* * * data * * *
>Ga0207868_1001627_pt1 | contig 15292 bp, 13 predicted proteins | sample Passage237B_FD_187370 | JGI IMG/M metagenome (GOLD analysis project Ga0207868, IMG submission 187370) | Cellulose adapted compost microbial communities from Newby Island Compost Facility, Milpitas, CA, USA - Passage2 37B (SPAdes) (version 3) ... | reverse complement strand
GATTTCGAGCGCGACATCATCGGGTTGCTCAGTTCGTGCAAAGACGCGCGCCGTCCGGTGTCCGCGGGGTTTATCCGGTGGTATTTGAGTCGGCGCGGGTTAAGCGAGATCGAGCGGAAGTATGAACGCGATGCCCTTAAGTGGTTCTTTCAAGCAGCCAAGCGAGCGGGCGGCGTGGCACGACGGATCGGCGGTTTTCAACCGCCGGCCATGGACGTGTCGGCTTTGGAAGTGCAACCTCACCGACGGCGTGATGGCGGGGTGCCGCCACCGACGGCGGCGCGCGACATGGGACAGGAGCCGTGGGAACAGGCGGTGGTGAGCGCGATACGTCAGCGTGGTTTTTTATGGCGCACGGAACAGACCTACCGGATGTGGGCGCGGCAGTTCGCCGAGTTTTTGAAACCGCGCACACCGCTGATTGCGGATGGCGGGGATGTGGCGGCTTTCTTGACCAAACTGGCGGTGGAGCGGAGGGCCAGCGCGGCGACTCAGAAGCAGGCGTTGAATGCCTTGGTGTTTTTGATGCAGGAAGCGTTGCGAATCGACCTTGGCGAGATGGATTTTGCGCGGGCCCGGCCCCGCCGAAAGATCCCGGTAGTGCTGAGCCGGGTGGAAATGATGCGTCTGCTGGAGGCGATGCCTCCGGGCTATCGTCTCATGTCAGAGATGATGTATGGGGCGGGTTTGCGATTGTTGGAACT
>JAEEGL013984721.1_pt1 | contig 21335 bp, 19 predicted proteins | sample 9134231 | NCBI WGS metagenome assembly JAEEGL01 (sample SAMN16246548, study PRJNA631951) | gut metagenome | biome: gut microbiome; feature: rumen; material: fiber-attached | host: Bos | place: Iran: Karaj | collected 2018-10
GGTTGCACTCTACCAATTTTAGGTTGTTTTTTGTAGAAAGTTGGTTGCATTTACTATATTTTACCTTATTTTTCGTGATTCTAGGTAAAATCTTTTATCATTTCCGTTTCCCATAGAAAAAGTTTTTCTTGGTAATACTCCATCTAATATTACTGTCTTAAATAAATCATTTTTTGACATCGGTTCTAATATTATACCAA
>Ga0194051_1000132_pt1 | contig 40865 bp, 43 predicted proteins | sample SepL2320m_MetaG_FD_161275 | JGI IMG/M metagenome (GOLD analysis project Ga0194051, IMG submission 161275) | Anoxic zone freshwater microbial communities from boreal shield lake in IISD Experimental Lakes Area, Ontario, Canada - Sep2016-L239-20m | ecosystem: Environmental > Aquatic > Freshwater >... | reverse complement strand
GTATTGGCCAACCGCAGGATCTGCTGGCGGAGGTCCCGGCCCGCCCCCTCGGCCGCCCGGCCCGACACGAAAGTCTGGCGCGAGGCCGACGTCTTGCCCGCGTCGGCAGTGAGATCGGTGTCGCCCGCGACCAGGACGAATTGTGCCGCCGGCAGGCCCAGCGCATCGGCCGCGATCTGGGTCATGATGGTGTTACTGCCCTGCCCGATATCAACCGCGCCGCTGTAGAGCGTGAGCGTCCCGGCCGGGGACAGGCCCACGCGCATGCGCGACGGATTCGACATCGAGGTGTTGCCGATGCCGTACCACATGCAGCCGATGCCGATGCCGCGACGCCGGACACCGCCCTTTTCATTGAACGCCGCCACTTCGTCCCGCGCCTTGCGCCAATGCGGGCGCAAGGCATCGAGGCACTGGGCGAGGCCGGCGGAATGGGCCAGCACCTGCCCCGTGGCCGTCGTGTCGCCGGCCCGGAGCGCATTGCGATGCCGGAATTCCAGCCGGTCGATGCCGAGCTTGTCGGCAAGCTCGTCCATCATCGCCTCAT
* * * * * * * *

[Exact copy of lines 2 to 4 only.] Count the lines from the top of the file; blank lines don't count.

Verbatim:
GATTTCGAGCGCGACATCATCGGGTTGCTCAGTTCGTGCAAAGACGCGCGCCGTCCGGTGTCCGCGGGGTTTATCCGGTGGTATTTGAGTCGGCGCGGGTTAAGCGAGATCGAGCGGAAGTATGAACGCGATGCCCTTAAGTGGTTCTTTCAAGCAGCCAAGCGAGCGGGCGGCGTGGCACGACGGATCGGCGGTTTTCAACCGCCGGCCATGGACGTGTCGGCTTTGGAAGTGCAACCTCACCGACGGCGTGATGGCGGGGTGCCGCCACCGACGGCGGCGCGCGACATGGGACAGGAGCCGTGGGAACAGGCGGTGGTGAGCGCGATACGTCAGCGTGGTTTTTTATGGCGCACGGAACAGACCTACCGGATGTGGGCGCGGCAGTTCGCCGAGTTTTTGAAACCGCGCACACCGCTGATTGCGGATGGCGGGGATGTGGCGGCTTTCTTGACCAAACTGGCGGTGGAGCGGAGGGCCAGCGCGGCGACTCAGAAGCAGGCGTTGAATGCCTTGGTGTTTTTGATGCAGGAAGCGTTGCGAATCGACCTTGGCGAGATGGATTTTGCGCGGGCCCGGCCCCGCCGAAAGATCCCGGTAGTGCTGAGCCGGGTGGAAATGATGCGTCTGCTGGAGGCGATGCCTCCGGGCTATCGTCTCATGTCAGAGATGATGTATGGGGCGGGTTTGCGATTGTTGGAACT
>JAEEGL013984721.1_pt1 | contig 21335 bp, 19 predicted proteins | sample 9134231 | NCBI WGS metagenome assembly JAEEGL01 (sample SAMN16246548, study PRJNA631951) | gut metagenome | biome: gut microbiome; feature: rumen; material: fiber-attached | host: Bos | place: Iran: Karaj | collected 2018-10
GGTTGCACTCTACCAATTTTAGGTTGTTTTTTGTAGAAAGTTGGTTGCATTTACTATATTTTACCTTATTTTTCGTGATTCTAGGTAAAATCTTTTATCATTTCCGTTTCCCATAGAAAAAGTTTTTCTTGGTAATACTCCATCTAATATTACTGTCTTAAATAAATCATTTTTTGACATCGGTTCTAATATTATACCAA